AmphibiaWeb - Phyllomedusa bicolor


(Translations may not be accurate.)

Phyllomedusa bicolor (Boddaert, 1772)
Waxy-Monkey Treefrog; Giant Monkey Frog; Dow Kiet; Kambô Frog; Sapo; Amazonian Giant Maki Frog
family: Hylidae
subfamily: Phyllomedusinae
genus: Phyllomedusa
Species Description: Boddaert, P. (1772). Petri Boddaert ... Epistola ad virum celeberrimum Johannem Oosterdyk Schacht ... De Rana bicolore. Amstelodami: apud M. Magerum.
Phyllomedusa bicolor
© 2010 Wolfgang Ochojski (1 of 49)

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Conservation Status (definitions)
IUCN Red List Status Account Least Concern (LC)
National Status Least Concerned
Regional Status None
conservation needs Access Conservation Needs Assessment Report .


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Source credit:
Guia de Sapos da Reserva Adolpho Ducke, Amazonia Central by Lima et al. 2005

INPA (Instituto Nacional de Pesquisas da Amazônia)
PPBio (Programa de Pesquisa em Biodiversidade)
PELD (Pesquisas Ecológicas de Longa Duração)


Phyllomedusa bicolor is a large, arboreal frog (Boulenger 1882; Lima et al. 2005; Mota et al. 2020). Females range from 111 - 119 mm in snout-vent length, while males range from 91 - 113 mm (Lima et al. 2005; Venâncio and Melo-Sampaio 2010). A truncated snout can be observed in addition to an oblique loreal region. The diameter of the eye is shorter than the snout and bigger than the tympanum. The interorbital space is greater than the upper eyelid (Boulenger 1882). There is a distinct parotoid gland observable from behind the eye and over the tympanum (Boulenger 1882; Lacombe et al. 2000; Lima et al. 2005). Skin covers the tympanic membrane (Wagler 1830).

The fingers are free, and the second and third are larger than the first and fourth respectively; the disks of the fingers are flat and similar in size to the tympanum (Wagler 1830; Boulenger 1882). An inner metatarsal tubercle is faint. When the hind limb is adpressed along the body, the tibio-tarsal articulation reaches the shoulder or tympanum. The toes are also free, with the first and second being equal in length, and with smaller disks than the fingers (Boulenger 1882).

Bony deposits stud the upper surface of P. bicolor and granulations that are visible ventrally and at the lower surface of the thighs (Boulenger 1882). Lipid glands appear in the dorsal and dorsolateral regions, mucous glands appear in ventral surface skin, and serous glands appear all over the body (Lacombe et al. 2000).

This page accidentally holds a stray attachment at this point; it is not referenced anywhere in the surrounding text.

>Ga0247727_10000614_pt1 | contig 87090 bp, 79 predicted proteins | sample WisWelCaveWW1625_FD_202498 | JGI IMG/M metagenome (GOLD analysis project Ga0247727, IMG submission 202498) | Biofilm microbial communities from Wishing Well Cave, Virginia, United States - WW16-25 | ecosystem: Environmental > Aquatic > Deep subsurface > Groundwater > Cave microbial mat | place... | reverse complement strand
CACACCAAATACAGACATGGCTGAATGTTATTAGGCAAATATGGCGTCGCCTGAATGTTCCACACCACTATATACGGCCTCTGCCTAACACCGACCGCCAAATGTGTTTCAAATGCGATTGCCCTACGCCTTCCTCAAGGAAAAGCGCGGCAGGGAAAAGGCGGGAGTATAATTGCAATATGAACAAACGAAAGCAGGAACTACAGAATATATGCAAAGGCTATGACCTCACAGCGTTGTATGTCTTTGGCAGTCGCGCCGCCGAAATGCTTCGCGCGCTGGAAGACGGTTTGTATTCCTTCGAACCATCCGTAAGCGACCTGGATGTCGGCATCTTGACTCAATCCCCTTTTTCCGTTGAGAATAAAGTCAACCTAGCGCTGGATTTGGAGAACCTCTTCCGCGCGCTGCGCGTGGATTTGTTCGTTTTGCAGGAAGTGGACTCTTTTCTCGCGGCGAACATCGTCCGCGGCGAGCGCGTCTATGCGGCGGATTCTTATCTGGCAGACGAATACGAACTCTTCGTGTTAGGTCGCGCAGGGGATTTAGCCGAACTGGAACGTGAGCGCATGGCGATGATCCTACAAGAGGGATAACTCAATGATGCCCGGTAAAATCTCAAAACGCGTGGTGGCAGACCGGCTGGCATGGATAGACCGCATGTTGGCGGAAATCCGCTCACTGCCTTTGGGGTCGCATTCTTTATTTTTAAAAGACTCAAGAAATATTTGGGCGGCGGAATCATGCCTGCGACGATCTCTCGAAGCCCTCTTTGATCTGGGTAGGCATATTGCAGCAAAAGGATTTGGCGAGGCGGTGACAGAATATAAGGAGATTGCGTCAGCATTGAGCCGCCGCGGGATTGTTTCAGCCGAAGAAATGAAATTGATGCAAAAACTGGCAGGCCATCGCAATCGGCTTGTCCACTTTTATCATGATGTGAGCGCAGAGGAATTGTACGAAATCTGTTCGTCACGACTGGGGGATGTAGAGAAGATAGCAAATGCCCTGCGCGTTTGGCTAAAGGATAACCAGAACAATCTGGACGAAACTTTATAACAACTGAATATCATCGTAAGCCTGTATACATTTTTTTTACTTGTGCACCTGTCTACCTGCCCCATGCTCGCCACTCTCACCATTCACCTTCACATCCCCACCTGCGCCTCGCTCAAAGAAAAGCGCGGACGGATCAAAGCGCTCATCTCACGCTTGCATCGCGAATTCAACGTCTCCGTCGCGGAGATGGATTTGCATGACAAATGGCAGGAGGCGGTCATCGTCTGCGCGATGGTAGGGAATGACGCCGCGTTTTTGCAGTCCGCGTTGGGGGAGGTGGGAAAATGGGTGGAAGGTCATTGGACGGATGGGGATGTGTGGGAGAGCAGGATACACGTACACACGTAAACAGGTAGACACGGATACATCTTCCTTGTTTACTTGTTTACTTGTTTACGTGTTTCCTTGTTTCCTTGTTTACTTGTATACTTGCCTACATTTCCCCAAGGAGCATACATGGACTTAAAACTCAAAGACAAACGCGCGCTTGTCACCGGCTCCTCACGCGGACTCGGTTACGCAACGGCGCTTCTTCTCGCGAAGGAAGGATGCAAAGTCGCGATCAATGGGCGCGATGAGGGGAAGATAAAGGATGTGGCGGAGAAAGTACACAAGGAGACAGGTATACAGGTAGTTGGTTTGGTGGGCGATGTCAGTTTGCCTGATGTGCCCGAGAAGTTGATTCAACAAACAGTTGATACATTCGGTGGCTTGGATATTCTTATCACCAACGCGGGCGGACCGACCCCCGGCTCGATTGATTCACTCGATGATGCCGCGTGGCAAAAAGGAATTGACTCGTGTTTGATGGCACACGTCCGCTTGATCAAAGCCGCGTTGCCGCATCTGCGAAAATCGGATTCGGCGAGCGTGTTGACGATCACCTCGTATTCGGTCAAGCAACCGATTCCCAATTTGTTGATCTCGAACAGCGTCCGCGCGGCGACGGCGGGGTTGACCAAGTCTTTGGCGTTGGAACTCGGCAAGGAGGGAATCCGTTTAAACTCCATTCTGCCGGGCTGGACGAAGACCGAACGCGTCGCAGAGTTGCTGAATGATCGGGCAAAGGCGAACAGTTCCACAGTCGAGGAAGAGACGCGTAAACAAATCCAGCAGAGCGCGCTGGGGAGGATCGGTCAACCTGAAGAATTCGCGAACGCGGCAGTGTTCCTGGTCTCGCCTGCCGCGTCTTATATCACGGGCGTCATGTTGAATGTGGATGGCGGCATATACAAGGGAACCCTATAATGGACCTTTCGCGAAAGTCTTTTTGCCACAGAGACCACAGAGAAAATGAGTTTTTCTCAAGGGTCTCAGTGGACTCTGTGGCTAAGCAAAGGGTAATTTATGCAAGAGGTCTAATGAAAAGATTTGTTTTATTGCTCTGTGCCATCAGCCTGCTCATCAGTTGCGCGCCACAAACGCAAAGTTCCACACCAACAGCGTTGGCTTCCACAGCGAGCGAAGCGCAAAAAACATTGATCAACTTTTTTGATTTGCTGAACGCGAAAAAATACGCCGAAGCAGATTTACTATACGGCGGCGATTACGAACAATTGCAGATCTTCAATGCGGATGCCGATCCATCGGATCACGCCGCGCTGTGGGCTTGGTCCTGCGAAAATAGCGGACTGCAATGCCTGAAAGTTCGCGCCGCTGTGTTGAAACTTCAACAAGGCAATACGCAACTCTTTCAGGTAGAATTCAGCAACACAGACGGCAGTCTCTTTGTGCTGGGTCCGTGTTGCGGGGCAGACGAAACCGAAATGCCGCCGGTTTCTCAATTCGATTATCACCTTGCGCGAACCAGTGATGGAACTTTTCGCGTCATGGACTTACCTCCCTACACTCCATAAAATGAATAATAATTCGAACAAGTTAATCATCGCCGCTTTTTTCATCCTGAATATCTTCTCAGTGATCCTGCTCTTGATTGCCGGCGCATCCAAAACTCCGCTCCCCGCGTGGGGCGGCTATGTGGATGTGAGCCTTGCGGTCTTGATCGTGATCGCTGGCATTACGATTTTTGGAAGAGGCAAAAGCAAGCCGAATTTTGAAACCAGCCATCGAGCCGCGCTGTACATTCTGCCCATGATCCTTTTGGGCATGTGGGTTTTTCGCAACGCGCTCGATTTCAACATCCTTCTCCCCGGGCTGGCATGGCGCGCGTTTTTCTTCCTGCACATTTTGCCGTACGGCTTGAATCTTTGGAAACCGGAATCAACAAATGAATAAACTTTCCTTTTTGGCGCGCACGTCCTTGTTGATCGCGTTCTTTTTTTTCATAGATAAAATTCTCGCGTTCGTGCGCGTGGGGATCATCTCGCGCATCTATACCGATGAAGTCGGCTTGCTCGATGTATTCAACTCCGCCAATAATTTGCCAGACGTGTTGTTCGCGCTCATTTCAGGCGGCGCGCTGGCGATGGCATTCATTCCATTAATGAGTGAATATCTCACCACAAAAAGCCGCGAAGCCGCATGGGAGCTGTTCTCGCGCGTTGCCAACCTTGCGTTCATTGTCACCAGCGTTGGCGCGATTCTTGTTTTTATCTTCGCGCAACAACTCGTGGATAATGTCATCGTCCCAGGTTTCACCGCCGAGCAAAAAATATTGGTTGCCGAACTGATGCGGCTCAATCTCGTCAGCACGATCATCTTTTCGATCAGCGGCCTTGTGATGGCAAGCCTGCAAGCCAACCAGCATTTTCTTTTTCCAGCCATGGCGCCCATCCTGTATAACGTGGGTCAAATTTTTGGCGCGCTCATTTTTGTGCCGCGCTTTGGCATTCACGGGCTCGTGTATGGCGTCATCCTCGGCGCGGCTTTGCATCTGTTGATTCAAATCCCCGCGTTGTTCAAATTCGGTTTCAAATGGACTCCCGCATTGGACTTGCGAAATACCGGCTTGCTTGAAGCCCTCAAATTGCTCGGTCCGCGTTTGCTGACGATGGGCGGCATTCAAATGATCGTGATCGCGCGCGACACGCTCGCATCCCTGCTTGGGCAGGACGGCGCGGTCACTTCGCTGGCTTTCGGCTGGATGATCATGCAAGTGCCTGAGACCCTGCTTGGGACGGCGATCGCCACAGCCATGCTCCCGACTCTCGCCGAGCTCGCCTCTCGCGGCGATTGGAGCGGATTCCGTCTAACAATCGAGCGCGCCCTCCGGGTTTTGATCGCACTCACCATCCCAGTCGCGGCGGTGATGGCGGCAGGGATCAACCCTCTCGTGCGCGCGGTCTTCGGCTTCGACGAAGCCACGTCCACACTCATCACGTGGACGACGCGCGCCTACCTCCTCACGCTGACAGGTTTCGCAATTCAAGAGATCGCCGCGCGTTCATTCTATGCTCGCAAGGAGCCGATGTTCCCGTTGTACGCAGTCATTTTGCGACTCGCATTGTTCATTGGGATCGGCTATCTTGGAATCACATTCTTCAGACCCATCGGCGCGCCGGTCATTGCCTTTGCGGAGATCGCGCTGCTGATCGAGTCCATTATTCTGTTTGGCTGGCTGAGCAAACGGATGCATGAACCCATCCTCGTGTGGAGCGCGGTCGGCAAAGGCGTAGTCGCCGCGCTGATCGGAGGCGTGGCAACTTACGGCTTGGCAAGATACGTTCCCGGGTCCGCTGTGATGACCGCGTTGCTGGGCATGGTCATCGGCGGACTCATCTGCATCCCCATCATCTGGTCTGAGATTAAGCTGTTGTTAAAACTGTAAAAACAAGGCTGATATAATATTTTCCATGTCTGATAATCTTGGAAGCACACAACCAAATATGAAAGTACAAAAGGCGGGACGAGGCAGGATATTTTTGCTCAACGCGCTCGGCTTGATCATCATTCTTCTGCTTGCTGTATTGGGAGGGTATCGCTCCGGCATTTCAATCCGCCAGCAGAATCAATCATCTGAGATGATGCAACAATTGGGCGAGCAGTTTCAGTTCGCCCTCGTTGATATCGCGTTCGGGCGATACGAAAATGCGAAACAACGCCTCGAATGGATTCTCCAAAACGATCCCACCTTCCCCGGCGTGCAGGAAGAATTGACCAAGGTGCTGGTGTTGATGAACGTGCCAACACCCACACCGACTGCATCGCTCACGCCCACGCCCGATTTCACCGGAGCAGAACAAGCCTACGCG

Pinto et al. (2013) determined that metamorphosed froglets at Stage 46 have a snout-vent ranging from 21.34 - 22.81 mm.

Phyllomedusa bicolor can be differentiated from other species by coloration. Specifically P. bicolor has dark gray irises and purplish/brown fingers with blue/green discs, while P. tarsius has red-orange irises with black reticulations and white-tipped, brown first and second fingers. Such coloration also contrasts to P. vaillanti, which has silvery-gray irises and orange or dark purple discs on the fingers. Furthermore, P. bicolor has blue-green bellies and purple-edged, white spots on their sides, while P. vaillanti has purple bellies and sides (Lima et al. 2005).

It is unclear whether the following coloration description is in life or preservative. The dorsum of P. bicolor is blue-green, while the ventrum ranges from purplish-white, cream, or yellow-white. Small, purple-edged, white spots are visible laterally along the body and limbs, more dense on the flank and hind legs. Similar spots are also on the chest and lower lips. A narrow line of similar coloration to such spots runs along the outer side of the forearms and tarsus. The fingers themselves are either purplish or brown with blue or green discs. Phyllomedusa bicolor also has dark gray irises (Boulenger 1882; Lima et al. 2005).

At the froglet stage, froglets are green, with sparse, darkly-outlined, and white spots on the chest and hind legs (Pinto et al. 2013).

Regarding size, males are generally smaller than females (Lima et al. 2005; Venâncio and Melo-Sampaio 2010).

Distribution and Habitat

Country distribution from AmphibiaWeb's database: Bolivia, Brazil, Colombia, Ecuador, French Guiana, Guyana, Peru, Suriname, Venezuela

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Phyllomedusa bicolor is endemic to the Amazon Basin of Brazil, Peru, Bolivia, Columbia, the Guianan Region of Venezuela and the Guianas, extreme eastern Panama, and the Cerrado of Maranhão, Brazil (Duellman et al. 2016; Venâncio and Melo-Sampaio 2010). Such regions range from 0 - 900 m in elevation, encompassing freshwater wetlands and forests that can receive annual precipitation of 1900 to 2300 mm and warm to hot temperatures. Dry seasons can last from June to October while wet seasons from November to May (Neckel-Oliveira and Wachlevski 2004; Lima et al. 2005; IUCN 2010).

Life History, Abundance, Activity, and Special Behaviors

This species is nocturnal and arboreal (Neckel-Oliveira and Wachlevski 2004).